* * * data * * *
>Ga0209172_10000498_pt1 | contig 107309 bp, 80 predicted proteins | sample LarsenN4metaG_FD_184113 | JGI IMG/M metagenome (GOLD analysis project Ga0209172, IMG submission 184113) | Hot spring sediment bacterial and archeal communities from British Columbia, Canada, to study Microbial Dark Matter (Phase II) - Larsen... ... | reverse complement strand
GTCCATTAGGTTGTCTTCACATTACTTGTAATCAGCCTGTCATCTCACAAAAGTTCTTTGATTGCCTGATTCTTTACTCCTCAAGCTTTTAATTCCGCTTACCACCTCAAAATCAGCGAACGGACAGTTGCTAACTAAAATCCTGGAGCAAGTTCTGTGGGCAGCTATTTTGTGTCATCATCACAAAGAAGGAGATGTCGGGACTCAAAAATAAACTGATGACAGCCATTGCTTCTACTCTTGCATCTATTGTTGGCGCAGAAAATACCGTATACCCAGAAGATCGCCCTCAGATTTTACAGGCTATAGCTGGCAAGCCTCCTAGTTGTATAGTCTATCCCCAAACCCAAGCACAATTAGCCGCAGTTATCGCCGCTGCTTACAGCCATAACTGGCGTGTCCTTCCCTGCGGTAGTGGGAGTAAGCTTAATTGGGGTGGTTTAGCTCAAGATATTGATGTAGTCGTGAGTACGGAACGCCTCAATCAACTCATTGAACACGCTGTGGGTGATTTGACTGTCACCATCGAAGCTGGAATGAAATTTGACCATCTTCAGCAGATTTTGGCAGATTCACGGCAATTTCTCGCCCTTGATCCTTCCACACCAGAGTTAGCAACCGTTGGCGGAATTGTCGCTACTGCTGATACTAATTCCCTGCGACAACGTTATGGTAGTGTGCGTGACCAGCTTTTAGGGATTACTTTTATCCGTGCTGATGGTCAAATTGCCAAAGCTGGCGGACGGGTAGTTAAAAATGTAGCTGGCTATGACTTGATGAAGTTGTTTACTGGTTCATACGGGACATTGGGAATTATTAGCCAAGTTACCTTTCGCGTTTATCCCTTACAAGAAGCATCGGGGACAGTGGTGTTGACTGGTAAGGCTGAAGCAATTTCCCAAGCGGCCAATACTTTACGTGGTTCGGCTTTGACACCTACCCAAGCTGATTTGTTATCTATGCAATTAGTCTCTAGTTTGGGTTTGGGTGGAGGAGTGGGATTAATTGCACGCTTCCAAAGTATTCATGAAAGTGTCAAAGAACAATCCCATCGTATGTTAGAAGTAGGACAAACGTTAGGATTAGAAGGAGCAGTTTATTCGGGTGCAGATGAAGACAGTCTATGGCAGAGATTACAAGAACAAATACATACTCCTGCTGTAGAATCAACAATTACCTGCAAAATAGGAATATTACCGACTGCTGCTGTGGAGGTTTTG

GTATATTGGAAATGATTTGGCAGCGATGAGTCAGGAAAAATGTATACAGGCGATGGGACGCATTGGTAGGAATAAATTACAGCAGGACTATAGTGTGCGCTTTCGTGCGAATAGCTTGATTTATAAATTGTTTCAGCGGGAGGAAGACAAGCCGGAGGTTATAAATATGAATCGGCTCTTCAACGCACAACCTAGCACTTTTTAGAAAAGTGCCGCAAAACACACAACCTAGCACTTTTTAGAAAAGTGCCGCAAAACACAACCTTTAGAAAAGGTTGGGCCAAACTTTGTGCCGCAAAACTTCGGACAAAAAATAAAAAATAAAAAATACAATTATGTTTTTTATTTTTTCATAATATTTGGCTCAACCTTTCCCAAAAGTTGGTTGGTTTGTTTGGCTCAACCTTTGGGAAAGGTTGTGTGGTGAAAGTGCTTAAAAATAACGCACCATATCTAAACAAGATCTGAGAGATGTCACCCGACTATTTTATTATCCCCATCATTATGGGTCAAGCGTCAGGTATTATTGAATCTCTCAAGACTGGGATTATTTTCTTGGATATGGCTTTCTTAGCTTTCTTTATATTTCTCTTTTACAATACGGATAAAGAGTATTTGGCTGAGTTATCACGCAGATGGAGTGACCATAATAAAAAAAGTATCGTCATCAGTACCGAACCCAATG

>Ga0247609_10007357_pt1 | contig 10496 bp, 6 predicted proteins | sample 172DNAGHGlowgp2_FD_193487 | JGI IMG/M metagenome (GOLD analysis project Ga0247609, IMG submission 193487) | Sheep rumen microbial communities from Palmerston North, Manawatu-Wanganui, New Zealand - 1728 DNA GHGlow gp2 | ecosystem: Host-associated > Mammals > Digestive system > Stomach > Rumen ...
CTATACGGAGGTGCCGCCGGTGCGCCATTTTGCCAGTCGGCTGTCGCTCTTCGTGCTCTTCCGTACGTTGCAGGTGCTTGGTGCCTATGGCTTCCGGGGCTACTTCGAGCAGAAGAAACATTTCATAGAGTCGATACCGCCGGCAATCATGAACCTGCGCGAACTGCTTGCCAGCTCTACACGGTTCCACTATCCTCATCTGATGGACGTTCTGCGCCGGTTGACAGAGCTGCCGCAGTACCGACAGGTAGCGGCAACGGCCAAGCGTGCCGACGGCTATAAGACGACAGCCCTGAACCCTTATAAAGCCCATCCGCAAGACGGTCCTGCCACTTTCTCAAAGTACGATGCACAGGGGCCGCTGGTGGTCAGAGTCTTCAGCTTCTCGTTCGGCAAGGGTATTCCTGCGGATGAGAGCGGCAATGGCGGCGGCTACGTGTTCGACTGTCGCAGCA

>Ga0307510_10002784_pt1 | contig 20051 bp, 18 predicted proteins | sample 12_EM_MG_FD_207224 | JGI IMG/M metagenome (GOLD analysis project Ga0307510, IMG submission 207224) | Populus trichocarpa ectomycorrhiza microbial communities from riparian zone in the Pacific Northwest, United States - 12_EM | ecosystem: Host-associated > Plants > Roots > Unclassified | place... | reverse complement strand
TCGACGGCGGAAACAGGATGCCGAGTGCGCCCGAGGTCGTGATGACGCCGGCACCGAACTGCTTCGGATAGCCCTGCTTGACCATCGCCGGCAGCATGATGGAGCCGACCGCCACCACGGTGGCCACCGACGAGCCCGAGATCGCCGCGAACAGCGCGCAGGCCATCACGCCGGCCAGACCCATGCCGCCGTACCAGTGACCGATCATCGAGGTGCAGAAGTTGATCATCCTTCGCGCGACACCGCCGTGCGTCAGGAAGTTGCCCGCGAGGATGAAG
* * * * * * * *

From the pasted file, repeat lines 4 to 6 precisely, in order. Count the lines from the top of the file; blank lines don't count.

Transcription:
>Ga0247609_10007357_pt1 | contig 10496 bp, 6 predicted proteins | sample 172DNAGHGlowgp2_FD_193487 | JGI IMG/M metagenome (GOLD analysis project Ga0247609, IMG submission 193487) | Sheep rumen microbial communities from Palmerston North, Manawatu-Wanganui, New Zealand - 1728 DNA GHGlow gp2 | ecosystem: Host-associated > Mammals > Digestive system > Stomach > Rumen ...
CTATACGGAGGTGCCGCCGGTGCGCCATTTTGCCAGTCGGCTGTCGCTCTTCGTGCTCTTCCGTACGTTGCAGGTGCTTGGTGCCTATGGCTTCCGGGGCTACTTCGAGCAGAAGAAACATTTCATAGAGTCGATACCGCCGGCAATCATGAACCTGCGCGAACTGCTTGCCAGCTCTACACGGTTCCACTATCCTCATCTGATGGACGTTCTGCGCCGGTTGACAGAGCTGCCGCAGTACCGACAGGTAGCGGCAACGGCCAAGCGTGCCGACGGCTATAAGACGACAGCCCTGAACCCTTATAAAGCCCATCCGCAAGACGGTCCTGCCACTTTCTCAAAGTACGATGCACAGGGGCCGCTGGTGGTCAGAGTCTTCAGCTTCTCGTTCGGCAAGGGTATTCCTGCGGATGAGAGCGGCAATGGCGGCGGCTACGTGTTCGACTGTCGCAGCA

>Ga0307510_10002784_pt1 | contig 20051 bp, 18 predicted proteins | sample 12_EM_MG_FD_207224 | JGI IMG/M metagenome (GOLD analysis project Ga0307510, IMG submission 207224) | Populus trichocarpa ectomycorrhiza microbial communities from riparian zone in the Pacific Northwest, United States - 12_EM | ecosystem: Host-associated > Plants > Roots > Unclassified | place... | reverse complement strand